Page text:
New Book: BAKING WITH DORIE: Sweet, Salty & Simple by Dorie Greenspan
Iced Honey-Apple Scones with Spelt
These are the scones to make the instant you feel fall in the air. They’ve got apples, honey and tangerine, flavors of the season, and the surprise addition of some spelt, a wheat flour that speckles their interiors. Their texture is light, and because they are only slightly sweet, they can take a slick of icing. My choice is a simple confectioners’ sugar icing, brushed on when the scones come out of the oven. While the icing is wet, I sometimes sprinkle the tops with a few grains of bee pollen. The pollen is optional, but its light sweetness and chewiness finish the scones nicely.
The dough for these is very sticky, so sticky that you might want to make drop scones rather than patty-cake the dough it into a disk and cut wedges. It’s a good option. Whatever you do, don’t decide that the dough needs more flour – it doesn’t! All that stickiness bakes to a light, airy crumb.
Makes 12 snowball-shaped or 8 wedge-shaped scones
2 cups (272 grams) all-purpose flour
1/2 cup (75 grams) spelt flour
1 tablespoon baking powder
1/4 teaspoon baking soda
1/4 teaspoon fine sea salt
1 small tangerine, a clementine or 1/2 orange
3/4 stick (6 tablespoons; 3 ounces; 85 grams) cold unsalted butter, cut into small chunks
1 medium apple, peeled, cored and finely chopped
1/4 cup (60 ml) honey
1 large cold egg
3/4 cup (180 ml) cold milk
1/2 cup (60 grams) confectioners’ sugar, for icing
About 1 tablespoon milk, for icing
About 1 teaspoon bee pollen, for finishing (see headnote; optional)
Center a rack in the oven and preheat it to 400 degrees F. Line a baking sheet with parchment paper or a silicone baking mat.
Working in a large bowl, whisk together both of the flours, baking powder, baking soda and salt. Finely grate the zest of the tangerine, clementine or orange into the bowl and whisk it in too – hold onto the fruit. Scatter the bits of cold butter over the flour, reach in and use your fingers to mash and press and mush the butter into the flour. (You can do this with a pastry cutter, but it’s really easier and faster to use your fingers.) Keep tossing the dry ingredients around and smushing the butter until you’ve broken it into flour-coated pieces as small as cornflakes and as big as peas. Add the apple to the bowl and toss until covered in flour. Pour over the honey and using a fork, give the mixture a couple of turns. There’s no need to be thorough now.
Whisk the egg and milk together, squeeze in the juice from the zested citrus and blend it into the milk. Pour the mixture over the dry ingredients and using the fork, toss, turn and stir everything together until the flour is moistened. With your hands, gently – and sparingly – squeeze and knead the dough just enough to pull it into a ball. It’s futile (and unnecessary) to expect a smooth, neat packet of dough because the dough is wet and very sticky.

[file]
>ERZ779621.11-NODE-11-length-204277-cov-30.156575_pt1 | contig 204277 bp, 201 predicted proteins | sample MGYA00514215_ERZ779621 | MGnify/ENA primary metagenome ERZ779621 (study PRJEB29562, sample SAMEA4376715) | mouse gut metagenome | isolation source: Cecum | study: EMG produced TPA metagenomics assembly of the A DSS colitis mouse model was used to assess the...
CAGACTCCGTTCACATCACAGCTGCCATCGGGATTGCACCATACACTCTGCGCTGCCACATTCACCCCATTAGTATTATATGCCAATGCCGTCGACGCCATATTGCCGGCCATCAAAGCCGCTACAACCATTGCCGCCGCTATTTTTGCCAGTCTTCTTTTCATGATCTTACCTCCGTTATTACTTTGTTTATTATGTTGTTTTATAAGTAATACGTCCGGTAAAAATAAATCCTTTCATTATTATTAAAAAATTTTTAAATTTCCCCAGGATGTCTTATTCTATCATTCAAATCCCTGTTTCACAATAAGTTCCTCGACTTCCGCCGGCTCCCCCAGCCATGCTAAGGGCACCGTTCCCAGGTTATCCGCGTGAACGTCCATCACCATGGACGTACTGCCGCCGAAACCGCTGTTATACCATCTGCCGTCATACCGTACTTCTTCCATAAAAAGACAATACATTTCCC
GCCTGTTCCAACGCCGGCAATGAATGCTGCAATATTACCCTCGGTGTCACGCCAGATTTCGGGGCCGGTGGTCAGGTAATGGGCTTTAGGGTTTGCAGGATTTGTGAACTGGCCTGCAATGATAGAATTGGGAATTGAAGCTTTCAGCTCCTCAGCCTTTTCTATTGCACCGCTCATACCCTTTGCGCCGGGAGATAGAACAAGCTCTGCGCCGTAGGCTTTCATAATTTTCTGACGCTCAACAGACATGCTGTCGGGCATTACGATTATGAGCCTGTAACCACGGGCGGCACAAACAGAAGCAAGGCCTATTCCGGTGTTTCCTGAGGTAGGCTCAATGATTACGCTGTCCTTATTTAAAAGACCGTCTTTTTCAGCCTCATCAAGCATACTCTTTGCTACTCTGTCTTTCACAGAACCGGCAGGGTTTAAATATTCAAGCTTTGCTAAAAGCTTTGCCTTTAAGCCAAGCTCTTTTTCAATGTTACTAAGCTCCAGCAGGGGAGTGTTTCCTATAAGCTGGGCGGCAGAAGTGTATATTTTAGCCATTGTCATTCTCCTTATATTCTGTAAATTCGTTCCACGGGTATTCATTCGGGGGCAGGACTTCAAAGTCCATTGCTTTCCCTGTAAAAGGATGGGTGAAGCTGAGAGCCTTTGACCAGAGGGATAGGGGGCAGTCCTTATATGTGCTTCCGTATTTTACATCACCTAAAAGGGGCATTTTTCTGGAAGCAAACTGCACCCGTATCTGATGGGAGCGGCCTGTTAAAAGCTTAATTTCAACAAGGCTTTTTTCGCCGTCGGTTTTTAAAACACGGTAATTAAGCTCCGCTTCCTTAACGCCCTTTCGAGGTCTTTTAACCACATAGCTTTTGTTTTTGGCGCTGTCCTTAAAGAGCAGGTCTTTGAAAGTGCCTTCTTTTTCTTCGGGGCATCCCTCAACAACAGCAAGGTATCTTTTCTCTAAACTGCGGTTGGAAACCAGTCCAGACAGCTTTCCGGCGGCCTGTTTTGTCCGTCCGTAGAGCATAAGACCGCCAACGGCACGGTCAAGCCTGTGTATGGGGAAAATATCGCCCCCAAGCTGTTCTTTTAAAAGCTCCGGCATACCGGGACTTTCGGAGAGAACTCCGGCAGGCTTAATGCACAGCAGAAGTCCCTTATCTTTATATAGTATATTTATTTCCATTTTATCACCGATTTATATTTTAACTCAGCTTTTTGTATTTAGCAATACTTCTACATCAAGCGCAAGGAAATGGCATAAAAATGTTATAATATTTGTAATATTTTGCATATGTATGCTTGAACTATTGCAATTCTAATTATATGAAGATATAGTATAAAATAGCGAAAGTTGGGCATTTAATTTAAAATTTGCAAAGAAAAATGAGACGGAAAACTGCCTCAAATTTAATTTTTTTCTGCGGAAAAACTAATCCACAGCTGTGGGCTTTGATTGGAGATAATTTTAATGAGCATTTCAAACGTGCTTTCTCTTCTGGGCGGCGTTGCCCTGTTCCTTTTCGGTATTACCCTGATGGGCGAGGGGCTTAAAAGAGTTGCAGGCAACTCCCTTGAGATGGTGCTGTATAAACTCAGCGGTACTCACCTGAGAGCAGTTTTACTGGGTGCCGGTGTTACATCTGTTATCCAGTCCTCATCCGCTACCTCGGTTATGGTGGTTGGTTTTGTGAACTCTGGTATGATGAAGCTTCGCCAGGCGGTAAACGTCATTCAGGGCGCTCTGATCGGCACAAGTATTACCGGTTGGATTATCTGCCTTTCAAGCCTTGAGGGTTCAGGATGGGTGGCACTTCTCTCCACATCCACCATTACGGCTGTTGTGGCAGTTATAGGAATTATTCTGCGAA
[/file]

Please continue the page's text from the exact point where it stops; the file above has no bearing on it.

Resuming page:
Now you’ve got a choice. If you want to make drop scones, choose an ice cream scoop – one with a capacity of 1/4 cup is good – and scoop out 12 portions of dough onto the baking sheet. If you want to make wedge-shaped scones, turn the dough out onto a lightly floured surface and shape it into a circle that’s about 6 1/2 inches across and 1 inch high (the height’s more important than the diameter here). Dust the top with flour. Using a bench scraper or a chef’s knife, cut the dough into quarters and then cut each quarter in half, so you have 8 wedges. Carefully transfer them to the baking sheet. (At this point, you can freeze the scones and pack them airtight once they’re solid. To bake, put the frozen scones on a lined baking sheet and let them sit at room temperature while you preheat the oven. The scones may need a minute or so more baking time.)
Bake the scones for 18 to 20 minutes, or until they’re tall and golden brown on top and bottom. Transfer the baking sheet to a rack and make the icing.
To make the icing, put the sugar in a medium bowl and add the milk a little at a time, stirring with a small spatula or spoon. Use a little less milk or add more – it’s hard to give a solid measurement – and keep stirring until you get a shiny icing that falls slowly from the tip of your spoon.
Spread some icing over each scone (using a silicone brush or a small offset spatula for this job) and if you’d like, sprinkle over a little bee pollen while the icing is wet. Serve as soon as the icing dries or transfer the scones to a rack and serve within the next 3 or 4 hours. You can wait longer, but the scones are best as close to freshly baked as possible.
Storing: These are best the day they’re made.
Excerpted from BAKING WITH DORIE: Sweet, Salty, & Simple © 2021 by Dorie Greenspan. Photography © 2021 by Mark Weinberg. Reproduced by permission of Mariner Books, an imprint of HarperCollins Publishers. All rights reserved.